Food chat: For an easy-to-nail steak dinner, try a sear and then slow-roast

The Washington Post – The Washington Post Food section staff recently answered questions about all things edible. Here are edited excerpts from that chat.

Q: I am a vegetarian and for general health reasons, not much red meat is eaten in our house. But once or twice a year I like to make my husband a nice steak dinner. The reverse sear idea is intriguing, and I may try it out (instead of the normal grilling). I am now struggling with some sides that I can eat as well that would complement.

A: If you want the opposite of the reverse sear, sear and then slow-roast. As someone who rarely cooks steak at home, I nailed it no problem. I would go classic on sides. Mashed potatoes, maybe some roasted broccolini, a nice starter soup. – Becky Krystal

Q: I needed to toast a half-cup of walnut pieces for a salad last night, and the bits of skin and tiny nut crumbs burned before the bigger pieces were properly toasted. Should I have just left the burner on a lower flame for longer? Or do I try to sift out the tiny bits?

Seared, slow-roasted steak. PHOTO: THE WASHINGTON POST

A: I prefer to toast nuts in the oven around 325 degrees. It allows for more control, more even toasting, and fewer chances of burning them. – Olga Massov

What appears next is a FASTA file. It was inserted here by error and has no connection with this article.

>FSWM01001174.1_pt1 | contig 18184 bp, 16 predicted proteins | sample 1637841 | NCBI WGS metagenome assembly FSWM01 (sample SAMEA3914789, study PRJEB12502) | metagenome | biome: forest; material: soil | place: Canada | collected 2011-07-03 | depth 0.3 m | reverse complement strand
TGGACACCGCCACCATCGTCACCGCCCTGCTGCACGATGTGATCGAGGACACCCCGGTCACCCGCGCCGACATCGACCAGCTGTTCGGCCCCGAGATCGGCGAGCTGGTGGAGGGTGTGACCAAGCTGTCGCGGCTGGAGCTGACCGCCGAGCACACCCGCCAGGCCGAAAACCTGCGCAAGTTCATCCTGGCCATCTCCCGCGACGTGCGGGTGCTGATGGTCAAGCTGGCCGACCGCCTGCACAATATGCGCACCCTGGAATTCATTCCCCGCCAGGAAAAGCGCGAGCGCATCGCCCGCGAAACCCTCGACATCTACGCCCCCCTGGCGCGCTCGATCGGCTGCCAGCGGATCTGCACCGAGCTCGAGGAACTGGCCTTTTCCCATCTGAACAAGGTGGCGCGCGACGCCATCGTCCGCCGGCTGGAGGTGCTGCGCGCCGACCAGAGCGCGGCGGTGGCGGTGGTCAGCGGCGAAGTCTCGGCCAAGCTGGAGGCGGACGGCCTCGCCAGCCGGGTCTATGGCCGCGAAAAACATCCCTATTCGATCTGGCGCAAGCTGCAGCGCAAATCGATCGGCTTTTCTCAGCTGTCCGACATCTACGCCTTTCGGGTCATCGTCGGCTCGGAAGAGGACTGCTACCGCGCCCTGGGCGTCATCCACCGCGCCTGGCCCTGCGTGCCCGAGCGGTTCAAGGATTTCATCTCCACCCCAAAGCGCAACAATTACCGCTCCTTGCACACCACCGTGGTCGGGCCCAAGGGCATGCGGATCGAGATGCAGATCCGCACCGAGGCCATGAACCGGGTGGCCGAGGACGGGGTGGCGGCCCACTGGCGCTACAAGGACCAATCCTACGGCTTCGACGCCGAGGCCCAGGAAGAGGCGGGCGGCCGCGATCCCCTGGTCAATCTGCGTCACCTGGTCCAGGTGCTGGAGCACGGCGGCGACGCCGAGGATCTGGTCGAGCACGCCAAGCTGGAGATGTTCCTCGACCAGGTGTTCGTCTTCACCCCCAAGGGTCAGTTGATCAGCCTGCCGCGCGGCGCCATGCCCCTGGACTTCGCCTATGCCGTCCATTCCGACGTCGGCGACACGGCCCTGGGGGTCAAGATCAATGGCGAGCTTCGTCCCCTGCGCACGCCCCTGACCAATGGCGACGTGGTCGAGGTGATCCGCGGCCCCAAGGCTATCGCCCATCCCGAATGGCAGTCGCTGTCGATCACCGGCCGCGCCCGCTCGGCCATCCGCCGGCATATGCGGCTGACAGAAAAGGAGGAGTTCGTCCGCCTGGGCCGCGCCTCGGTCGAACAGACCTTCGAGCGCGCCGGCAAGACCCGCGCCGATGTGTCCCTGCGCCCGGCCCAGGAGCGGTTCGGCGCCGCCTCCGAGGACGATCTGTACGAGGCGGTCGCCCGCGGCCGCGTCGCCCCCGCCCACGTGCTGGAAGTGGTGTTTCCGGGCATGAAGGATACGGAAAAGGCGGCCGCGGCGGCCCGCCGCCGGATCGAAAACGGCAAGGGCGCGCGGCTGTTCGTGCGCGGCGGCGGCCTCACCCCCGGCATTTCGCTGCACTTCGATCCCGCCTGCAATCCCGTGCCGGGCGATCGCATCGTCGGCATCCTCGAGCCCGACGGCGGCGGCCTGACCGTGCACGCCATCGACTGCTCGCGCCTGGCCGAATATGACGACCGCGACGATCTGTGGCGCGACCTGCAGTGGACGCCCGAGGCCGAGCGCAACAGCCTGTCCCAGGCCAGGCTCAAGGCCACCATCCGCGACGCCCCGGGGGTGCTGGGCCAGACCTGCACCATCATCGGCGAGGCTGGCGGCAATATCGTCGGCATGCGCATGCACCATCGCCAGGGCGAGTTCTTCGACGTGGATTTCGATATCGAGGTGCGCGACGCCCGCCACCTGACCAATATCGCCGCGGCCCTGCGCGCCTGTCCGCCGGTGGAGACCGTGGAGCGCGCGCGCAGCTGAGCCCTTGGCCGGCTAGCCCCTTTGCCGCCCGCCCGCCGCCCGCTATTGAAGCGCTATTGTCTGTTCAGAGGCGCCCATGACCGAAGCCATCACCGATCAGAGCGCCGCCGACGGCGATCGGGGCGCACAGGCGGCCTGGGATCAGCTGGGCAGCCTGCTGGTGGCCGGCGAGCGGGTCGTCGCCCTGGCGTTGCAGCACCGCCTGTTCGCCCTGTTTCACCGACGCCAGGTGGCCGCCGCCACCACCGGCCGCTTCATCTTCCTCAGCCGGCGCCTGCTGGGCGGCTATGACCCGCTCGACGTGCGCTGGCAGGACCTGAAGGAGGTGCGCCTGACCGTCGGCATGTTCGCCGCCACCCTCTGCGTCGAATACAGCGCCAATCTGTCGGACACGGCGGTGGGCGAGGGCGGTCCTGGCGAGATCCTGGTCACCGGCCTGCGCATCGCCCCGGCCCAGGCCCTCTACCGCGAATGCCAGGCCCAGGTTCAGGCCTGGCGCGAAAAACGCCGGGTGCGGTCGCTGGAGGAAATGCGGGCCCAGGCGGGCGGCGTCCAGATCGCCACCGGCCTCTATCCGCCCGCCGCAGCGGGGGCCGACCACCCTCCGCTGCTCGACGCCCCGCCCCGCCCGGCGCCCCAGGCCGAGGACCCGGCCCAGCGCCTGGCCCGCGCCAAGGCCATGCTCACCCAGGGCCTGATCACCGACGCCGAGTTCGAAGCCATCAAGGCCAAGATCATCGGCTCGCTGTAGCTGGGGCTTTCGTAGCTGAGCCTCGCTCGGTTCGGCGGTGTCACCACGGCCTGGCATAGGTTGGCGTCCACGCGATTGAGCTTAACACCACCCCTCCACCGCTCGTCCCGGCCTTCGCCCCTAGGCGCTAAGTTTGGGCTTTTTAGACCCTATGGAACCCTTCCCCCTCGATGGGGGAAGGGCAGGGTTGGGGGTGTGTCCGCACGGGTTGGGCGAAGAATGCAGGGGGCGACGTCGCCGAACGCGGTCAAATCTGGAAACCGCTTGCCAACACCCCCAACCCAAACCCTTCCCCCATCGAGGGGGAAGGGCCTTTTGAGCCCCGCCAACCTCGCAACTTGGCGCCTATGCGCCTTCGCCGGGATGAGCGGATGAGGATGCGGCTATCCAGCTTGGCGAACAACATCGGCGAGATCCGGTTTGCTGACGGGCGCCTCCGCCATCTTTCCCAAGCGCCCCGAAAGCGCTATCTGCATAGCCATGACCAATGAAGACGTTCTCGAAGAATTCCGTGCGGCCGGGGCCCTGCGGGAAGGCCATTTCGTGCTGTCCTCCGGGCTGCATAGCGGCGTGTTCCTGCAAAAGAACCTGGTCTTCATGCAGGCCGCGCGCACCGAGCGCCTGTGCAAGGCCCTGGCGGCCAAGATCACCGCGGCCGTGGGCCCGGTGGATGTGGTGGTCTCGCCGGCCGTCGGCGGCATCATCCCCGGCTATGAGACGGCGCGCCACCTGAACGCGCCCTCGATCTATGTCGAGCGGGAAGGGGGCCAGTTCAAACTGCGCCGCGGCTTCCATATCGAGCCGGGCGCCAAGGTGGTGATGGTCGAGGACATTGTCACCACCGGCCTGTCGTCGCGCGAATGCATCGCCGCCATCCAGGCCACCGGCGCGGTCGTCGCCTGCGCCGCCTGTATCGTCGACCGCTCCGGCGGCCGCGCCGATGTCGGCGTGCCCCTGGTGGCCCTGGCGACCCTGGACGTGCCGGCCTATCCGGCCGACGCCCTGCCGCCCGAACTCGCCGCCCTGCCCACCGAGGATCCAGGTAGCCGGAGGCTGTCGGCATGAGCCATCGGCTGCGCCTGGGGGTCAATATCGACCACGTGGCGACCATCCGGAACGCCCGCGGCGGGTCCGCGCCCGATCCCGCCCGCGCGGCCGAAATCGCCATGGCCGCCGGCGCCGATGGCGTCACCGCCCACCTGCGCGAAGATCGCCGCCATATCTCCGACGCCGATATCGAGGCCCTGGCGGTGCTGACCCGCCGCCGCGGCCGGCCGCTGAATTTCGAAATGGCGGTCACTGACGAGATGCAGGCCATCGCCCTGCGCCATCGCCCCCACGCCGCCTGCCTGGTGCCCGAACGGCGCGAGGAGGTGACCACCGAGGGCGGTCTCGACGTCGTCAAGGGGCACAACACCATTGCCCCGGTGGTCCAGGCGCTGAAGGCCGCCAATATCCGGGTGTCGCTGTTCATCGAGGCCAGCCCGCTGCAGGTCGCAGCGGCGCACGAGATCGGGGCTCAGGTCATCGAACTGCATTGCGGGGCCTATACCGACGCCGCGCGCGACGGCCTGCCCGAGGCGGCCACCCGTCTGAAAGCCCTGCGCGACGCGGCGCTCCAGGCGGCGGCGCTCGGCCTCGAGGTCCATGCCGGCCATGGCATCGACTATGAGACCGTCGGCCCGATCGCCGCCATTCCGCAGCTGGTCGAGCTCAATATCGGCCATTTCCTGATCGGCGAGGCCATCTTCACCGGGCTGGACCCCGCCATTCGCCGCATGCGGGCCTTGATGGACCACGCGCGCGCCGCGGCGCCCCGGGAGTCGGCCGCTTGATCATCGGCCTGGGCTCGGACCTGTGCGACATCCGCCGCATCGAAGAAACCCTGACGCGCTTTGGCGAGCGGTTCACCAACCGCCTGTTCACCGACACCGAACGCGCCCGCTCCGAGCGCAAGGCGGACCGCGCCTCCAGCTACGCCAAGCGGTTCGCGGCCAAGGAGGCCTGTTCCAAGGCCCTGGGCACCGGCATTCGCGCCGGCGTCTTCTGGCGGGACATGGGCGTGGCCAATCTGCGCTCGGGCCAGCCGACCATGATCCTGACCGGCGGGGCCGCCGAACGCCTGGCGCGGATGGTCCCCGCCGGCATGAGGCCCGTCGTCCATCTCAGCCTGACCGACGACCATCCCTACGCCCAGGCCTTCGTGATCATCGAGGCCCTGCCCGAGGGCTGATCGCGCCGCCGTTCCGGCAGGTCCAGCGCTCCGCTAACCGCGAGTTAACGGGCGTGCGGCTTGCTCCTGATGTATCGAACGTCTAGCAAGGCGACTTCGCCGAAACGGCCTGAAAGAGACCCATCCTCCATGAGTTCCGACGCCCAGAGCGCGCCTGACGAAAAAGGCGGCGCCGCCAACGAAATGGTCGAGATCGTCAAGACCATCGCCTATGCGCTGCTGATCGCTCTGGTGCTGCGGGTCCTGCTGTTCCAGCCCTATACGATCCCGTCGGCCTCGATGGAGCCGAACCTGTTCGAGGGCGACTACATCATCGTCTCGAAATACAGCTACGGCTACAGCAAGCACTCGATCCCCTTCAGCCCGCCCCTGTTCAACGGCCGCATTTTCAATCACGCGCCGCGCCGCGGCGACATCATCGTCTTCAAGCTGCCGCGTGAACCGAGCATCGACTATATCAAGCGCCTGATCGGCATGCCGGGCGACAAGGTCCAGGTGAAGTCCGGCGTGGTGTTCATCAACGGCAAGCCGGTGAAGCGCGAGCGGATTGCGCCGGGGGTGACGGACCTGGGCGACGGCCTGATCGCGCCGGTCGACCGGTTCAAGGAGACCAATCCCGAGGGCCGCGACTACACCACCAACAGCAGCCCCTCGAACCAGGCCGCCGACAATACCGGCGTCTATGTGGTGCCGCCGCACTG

Q: How do you prevent the top crust of an apple pie from doming up and leaving a large space between the top crust and the apples?

A: I would precook the apples first as they shrink when they cook down. You could also try some Granny Smith apples in the pie filling along with a few other types of apples to get different tastes and textures. – OM

Q: I read that you could freeze rice. Would I need to under-cook it a little to keep it from getting mushy when I pull it out, or does it hold up pretty well?

A: Nope, it holds up well. Cook as usual! – BK

Q: I got to yesterday’s farmers’ market in time to score a box of “seconds” peaches. After using them for a cobbler, I hope to freeze what’s left. What’s the best low-or-no-sugar method?

A: The best low-or-no-sugar recipe, in my humble opinion, is to halve and pit them (hope you have freestone!), but don’t bother peeling, and roast them at anywhere from 200 to 450 degrees. (The higher temperature will give you more liquid, and the lower will keep them more whole, and concentrated.) If it’s higher temp, do them cut side down and you should be able to slip off the peels really easily within 15 minutes or so. If it’s the lower temp, do them cut side up, and you won’t have to peel them at all! Then stuff them into your freezer containers of choice. Roasting at any temp concentrates the natural sugars! – Joe Yonan

Q: The farmer’s market had a mushroom vendor that made me think I was up in Kennett Square. We had a heavenly omelet with the big chunk of oyster mushrooms, and I also got dried porcini, which seems to add a meaty taste to soups, and dried chanterelles. What should I do with the chanterelles? Anything specific?

A: When I was growing up in Russia, chanterelles were easiest, cheapest mushrooms to get, and we would sautee them with onions and serve them with pasta and sour cream! I would even do creme fraiche in the States. Delicious! – OM